Wednesday, March 26, 2014

Fifth Circuit Agrees Employer's Confidentiality Policy Violates NLRA

In a decision issued this week, the Fifth Circuit upheld and enforced a National Labor Relations Board (NLRB) order finding that a portion of a  non-unionized employer's confidentiality policy violated the National Labor Relations Act because it was overly broad and contained language employees could reasonably interpret as restricting the exercise of their Section 7 rights.  See Flex Frac Logistics, L.L.C. v. National Labor Relations Board, No. 12-60752 (Mar. 24, 2014). 

The employer's confidentiality policy included the following language:

"Confidential information includes...personnel information and documents..."

The NLRB found that even though the clause did not reference wages or the specific terms or conditions of employment, the clause nevertheless violated the NLRA.  In reviewing the NLRB's order, the Court reiterated that a workplace rule that forbids the discussion of confidential wage information between employees violates the NLRA.  Confronted with the employer's argument that the clause in question did not reference wages, the Court nevertheless determined that employees would "reasonably construe" the clause to prohibit wage discussions, and went so far as to note that the clause did not except out wages from its scope.

This decision underscores the importance of regular handbook reviews to ensure compliance with the NLRB's growing list of prohibited policies.

Eleventh Circuit Finds Depressed Employee's Leave Request Did Not Qualify as Protected FMLA Leave

It is common knowledge there are no magic words required for an eligible employee to make a valid request for FMLA leave.  But what happens when an employee makes a vague request?  The Eleventh Circuit answered this question in Hurley v. Kent of Naples, Inc. et al., No. 13-10298 (11th Cir. Mar. 20, 2014).  

Hurley, an executive, sent the CEO an e-mail that included a list of eleven weeks of vacation over a two year period.  The executive denied the request and asked to schedule a meeting to discuss the e-mail.  In response, Hurley sent another e-mail to the executive that said the vacation request "was not a request it was a schedule…I have been advised by my medical health/health professionals that my need to avail myself of vacation time that I have earned is no longer optional."  

The next day, the two met, and the executive terminated Hurley for insubordination and poor performance.   A week after Hurley's discharge, he visited his health care provider to secure FMLA paperwork, which reflected he did suffer from depression, but the duration and frequency of any incapacity was unknown.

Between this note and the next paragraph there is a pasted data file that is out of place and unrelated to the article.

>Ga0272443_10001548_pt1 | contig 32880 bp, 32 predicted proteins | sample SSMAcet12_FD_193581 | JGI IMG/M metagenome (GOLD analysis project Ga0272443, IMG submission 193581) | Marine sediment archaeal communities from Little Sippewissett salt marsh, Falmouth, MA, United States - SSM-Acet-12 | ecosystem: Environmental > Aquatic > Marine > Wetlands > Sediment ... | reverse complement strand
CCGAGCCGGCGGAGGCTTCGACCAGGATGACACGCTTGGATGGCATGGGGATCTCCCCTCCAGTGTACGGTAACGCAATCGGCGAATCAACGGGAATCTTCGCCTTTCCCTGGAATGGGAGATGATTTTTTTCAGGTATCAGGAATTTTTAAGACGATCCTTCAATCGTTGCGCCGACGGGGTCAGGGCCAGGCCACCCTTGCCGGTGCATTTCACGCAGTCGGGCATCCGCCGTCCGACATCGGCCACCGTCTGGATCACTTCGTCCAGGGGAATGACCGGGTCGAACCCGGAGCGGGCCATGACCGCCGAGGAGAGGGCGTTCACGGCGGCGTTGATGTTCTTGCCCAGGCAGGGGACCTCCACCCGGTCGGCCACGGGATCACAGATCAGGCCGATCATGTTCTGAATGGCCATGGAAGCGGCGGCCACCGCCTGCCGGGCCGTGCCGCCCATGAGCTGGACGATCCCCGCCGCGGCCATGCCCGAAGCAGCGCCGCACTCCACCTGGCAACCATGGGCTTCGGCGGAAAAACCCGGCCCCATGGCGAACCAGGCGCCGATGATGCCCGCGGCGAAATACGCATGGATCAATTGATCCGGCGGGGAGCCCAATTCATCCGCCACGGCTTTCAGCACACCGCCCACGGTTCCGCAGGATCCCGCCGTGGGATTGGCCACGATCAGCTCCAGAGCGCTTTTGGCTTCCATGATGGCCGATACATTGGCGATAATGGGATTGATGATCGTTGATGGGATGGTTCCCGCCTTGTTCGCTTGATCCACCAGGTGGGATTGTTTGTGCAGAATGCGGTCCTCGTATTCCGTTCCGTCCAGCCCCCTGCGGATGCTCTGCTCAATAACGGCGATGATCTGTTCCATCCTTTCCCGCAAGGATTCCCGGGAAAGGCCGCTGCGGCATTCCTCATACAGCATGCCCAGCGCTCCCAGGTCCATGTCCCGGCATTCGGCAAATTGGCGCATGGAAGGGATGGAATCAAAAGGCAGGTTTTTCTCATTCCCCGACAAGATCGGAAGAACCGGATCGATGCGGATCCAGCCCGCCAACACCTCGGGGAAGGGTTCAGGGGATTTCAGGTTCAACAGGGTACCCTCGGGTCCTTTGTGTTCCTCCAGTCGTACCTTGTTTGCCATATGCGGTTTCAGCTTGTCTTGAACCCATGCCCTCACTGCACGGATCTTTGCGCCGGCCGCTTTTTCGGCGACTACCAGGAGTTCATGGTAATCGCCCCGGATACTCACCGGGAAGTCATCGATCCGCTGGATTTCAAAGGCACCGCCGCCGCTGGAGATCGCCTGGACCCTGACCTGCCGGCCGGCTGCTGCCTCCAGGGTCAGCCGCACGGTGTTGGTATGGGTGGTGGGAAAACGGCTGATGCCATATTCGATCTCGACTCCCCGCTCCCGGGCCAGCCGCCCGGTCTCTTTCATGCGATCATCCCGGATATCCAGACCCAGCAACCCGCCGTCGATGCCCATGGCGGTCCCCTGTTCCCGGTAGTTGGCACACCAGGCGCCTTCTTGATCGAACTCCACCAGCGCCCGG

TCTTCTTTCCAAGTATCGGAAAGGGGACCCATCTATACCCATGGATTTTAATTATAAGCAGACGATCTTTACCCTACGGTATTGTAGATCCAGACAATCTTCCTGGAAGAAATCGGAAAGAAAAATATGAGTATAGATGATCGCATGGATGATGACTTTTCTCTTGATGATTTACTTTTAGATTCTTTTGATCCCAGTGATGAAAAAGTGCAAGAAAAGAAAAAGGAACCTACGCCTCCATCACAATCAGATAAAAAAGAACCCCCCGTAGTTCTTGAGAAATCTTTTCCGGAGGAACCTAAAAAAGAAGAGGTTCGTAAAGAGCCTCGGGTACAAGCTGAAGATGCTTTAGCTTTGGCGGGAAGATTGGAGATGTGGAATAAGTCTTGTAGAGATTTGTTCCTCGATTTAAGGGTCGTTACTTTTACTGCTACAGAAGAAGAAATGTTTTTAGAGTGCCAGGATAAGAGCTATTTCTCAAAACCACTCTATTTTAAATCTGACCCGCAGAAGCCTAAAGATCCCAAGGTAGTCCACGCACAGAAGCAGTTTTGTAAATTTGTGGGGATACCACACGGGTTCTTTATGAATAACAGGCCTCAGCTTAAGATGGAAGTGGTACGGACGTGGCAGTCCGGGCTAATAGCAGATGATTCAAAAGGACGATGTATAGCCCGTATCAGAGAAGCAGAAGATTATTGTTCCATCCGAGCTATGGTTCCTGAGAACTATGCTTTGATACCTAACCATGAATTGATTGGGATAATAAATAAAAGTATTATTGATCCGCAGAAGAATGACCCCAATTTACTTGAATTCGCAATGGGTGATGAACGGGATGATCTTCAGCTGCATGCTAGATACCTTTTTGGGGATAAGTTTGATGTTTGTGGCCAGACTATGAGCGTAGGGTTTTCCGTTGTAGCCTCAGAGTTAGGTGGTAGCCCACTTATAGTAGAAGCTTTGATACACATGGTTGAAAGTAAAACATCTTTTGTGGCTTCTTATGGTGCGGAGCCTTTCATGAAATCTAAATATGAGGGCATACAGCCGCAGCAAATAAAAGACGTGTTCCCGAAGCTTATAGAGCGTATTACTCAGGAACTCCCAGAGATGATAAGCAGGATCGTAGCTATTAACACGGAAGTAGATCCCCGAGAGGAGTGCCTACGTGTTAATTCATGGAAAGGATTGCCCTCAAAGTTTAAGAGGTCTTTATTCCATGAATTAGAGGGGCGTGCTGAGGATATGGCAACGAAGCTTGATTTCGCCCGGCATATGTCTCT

Hurley filed suit alleging FMLA interference and retaliation, and the claims proceeded to trial, where he was awarded substantial damages.  The company appealed.

The Court's opinion addressed two important issues.  First, the company argued Hurley's requested leave did not qualify as protected FMLA leave; therefore, he could not maintain a valid interference claim.  The Court agreed, finding that Hurley's notice of the need for leave was sufficient, but that notice is only relevant to FMLA leave if the leave is protected.  Hurley admitted his leave (vacation) was not for a period of incapacity, or for treatment for such incapacity, and he could not predict any period of incapacity from his condition.  For these reasons, his leave request was not protected, and his interference claim failed.

Second, the Court rejected Hurley's argument that he only needed to provide notice of potentially qualifying FMLA leave, noting that "[o]therwise, the FMLA would apply to every leave request."

 This decision demonstrates that employees continue to test the boundaries of the FMLA.  

Saturday, March 15, 2014

High Court Extends SOX Whistleblower Protection to Employees of Private Contractors and Subcontractors

Congress enacted the Sarbanes-Oxley Act of 2002 (SOX) to safeguard investors in public companies and restore trust in the financial markets following the collapse of Enron.

In a recent decision, the United States Supreme Court ruled that the whistleblower protection included in SOX protects not only the employees of public companies, but also the employees of privately-held contractors and subcontractors who render services to public companies.  See Lawson v. FMR LLC, No. 12-3 (March 4, 2014).